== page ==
What the "one thing" is of which Jesus speaks we 
cannot say with certainty, and almost numberless have 
been the interpretations given to it. But without going 
into them, can we not find the truest interpretation in 
the Lord's own words? We think we may, for in 

x. 38-42.] THE TWO SISTERS. 313 

the Sermon on the Mount we have an exact parallel 
to the narrative. He finds people burdened, anxious 
about the things of this life, wearying themselves 
with the interminable questions, " What shall we eat ? 
or What shall we drink ? " as if life had no quest higher 
and vaster than these. And Jesus rebukes this spirit 
of anxiety, exorcising it by an appeal to the lilies and 
the grass of the field ; and summing up His condemna- 
tion of anxiety, He adds the injunction, " Seek ye His 
kingdom, and these things shall be added unto you "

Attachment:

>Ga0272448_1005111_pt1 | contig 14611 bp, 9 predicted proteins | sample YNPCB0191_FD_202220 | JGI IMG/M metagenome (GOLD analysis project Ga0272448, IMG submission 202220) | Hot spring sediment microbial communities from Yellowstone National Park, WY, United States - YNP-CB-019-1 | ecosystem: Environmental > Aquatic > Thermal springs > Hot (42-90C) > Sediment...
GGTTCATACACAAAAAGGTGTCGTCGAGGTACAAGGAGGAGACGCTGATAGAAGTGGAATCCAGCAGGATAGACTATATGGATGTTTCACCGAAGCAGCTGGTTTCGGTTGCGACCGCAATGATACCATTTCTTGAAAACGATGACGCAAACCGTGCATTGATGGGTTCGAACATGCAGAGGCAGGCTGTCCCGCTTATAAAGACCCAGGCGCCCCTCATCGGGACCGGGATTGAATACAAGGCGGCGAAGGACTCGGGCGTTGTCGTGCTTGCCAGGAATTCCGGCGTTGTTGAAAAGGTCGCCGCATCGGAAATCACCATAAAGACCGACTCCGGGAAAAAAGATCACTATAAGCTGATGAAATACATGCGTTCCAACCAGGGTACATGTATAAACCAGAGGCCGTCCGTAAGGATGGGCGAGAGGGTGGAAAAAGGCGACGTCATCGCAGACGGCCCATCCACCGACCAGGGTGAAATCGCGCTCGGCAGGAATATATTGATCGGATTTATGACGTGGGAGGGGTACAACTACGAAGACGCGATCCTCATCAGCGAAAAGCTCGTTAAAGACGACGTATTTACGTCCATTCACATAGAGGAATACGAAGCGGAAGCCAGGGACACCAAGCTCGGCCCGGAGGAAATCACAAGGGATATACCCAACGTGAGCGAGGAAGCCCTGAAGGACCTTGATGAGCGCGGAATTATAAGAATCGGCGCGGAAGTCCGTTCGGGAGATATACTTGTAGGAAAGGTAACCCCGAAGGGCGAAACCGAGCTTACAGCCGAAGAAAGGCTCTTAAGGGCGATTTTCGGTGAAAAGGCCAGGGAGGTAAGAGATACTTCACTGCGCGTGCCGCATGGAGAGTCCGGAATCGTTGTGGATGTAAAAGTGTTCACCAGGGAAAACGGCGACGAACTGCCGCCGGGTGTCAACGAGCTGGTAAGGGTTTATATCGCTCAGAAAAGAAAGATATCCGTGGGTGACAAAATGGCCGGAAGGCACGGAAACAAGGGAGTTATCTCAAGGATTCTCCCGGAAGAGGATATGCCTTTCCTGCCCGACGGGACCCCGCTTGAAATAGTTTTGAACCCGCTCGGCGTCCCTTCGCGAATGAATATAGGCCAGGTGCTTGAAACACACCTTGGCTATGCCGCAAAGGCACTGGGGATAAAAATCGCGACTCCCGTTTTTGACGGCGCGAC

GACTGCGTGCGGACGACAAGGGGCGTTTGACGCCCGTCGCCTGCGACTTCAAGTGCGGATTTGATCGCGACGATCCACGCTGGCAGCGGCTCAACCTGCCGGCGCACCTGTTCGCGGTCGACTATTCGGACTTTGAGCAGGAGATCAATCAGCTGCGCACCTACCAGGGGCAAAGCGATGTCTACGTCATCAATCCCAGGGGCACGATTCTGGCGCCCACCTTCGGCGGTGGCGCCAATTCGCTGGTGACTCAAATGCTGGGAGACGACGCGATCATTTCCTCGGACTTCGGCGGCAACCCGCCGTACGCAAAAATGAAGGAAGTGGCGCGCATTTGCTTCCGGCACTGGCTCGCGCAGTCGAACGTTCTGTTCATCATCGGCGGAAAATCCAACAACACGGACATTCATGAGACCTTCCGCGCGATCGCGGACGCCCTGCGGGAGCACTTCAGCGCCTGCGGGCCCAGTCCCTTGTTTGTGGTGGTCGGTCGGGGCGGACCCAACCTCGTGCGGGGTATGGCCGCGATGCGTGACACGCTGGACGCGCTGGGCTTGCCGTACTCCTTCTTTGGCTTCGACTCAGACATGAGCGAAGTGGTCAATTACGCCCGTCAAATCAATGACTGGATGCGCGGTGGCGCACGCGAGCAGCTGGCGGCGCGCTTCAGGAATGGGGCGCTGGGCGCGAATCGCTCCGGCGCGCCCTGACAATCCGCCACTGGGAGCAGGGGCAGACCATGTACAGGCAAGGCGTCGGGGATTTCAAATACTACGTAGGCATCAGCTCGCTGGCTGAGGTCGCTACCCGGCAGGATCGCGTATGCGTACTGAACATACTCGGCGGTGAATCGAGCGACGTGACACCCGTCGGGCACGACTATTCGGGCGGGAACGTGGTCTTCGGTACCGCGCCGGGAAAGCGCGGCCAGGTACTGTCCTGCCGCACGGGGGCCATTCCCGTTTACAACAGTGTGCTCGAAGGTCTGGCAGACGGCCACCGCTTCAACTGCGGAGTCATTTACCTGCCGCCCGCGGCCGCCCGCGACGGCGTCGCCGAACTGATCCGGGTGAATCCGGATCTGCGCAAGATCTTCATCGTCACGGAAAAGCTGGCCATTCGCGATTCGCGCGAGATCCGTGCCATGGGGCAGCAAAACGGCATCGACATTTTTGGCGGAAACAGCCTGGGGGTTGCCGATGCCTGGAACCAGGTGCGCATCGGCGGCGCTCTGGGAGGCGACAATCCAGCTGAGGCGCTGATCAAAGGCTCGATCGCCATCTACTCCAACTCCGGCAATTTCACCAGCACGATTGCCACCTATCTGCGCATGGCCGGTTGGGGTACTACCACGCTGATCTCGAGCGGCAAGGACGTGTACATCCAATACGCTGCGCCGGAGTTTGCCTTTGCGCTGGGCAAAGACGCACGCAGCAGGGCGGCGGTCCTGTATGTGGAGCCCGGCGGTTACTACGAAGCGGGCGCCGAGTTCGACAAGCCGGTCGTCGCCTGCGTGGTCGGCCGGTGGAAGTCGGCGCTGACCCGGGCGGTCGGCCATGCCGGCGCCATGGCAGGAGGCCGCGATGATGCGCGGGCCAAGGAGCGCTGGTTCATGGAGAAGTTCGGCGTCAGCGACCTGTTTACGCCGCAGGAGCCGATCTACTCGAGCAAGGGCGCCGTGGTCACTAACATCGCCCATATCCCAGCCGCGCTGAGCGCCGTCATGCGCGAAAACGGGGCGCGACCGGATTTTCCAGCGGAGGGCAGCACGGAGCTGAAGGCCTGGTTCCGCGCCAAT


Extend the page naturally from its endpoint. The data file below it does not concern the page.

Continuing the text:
(xii. 31). Here, again, we have the " many things " of 
human care and strife contrasted with the " one thing " 
which is of supremest moment. First, the kingdom ; 
this in the mind of Jesus was the summum bonum, the 
highest good of man, compared with which the " many 
things " for which men strive and toil are but the dust 
of the balances. And this was the choice of Mary. 
She sought the kingdom of God, sitting at the feet 
of Him who proclaimed it, and who was, though she 
knew it not as yet, Himself the King. Martha too 
sought the kingdom, but her distracted mind showed 
that that was not her only, perhaps not her chief 
quest. Earthly things weighed too heavily upon her 
mind and heart, and through their dust the heavenly